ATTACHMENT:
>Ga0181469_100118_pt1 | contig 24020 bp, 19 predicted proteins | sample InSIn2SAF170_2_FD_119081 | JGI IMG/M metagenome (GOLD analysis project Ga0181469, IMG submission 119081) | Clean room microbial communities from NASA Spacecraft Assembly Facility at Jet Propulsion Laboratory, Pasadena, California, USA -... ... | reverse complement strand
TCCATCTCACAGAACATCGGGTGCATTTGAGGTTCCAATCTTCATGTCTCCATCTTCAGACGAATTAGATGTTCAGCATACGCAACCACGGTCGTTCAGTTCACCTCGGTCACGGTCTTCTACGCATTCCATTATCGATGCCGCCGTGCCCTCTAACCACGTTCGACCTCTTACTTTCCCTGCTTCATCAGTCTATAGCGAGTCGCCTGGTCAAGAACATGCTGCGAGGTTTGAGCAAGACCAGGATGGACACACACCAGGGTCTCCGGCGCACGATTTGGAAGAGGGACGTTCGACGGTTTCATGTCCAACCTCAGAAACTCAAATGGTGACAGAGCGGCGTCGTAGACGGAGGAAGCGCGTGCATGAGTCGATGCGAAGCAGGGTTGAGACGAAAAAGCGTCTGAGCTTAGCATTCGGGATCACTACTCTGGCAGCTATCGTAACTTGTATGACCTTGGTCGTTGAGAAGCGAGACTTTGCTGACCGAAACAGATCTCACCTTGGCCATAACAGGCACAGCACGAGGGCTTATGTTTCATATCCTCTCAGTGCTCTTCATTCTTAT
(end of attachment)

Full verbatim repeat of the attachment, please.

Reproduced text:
>Ga0181469_100118_pt1 | contig 24020 bp, 19 predicted proteins | sample InSIn2SAF170_2_FD_119081 | JGI IMG/M metagenome (GOLD analysis project Ga0181469, IMG submission 119081) | Clean room microbial communities from NASA Spacecraft Assembly Facility at Jet Propulsion Laboratory, Pasadena, California, USA -... ... | reverse complement strand
TCCATCTCACAGAACATCGGGTGCATTTGAGGTTCCAATCTTCATGTCTCCATCTTCAGACGAATTAGATGTTCAGCATACGCAACCACGGTCGTTCAGTTCACCTCGGTCACGGTCTTCTACGCATTCCATTATCGATGCCGCCGTGCCCTCTAACCACGTTCGACCTCTTACTTTCCCTGCTTCATCAGTCTATAGCGAGTCGCCTGGTCAAGAACATGCTGCGAGGTTTGAGCAAGACCAGGATGGACACACACCAGGGTCTCCGGCGCACGATTTGGAAGAGGGACGTTCGACGGTTTCATGTCCAACCTCAGAAACTCAAATGGTGACAGAGCGGCGTCGTAGACGGAGGAAGCGCGTGCATGAGTCGATGCGAAGCAGGGTTGAGACGAAAAAGCGTCTGAGCTTAGCATTCGGGATCACTACTCTGGCAGCTATCGTAACTTGTATGACCTTGGTCGTTGAGAAGCGAGACTTTGCTGACCGAAACAGATCTCACCTTGGCCATAACAGGCACAGCACGAGGGCTTATGTTTCATATCCTCTCAGTGCTCTTCATTCTTAT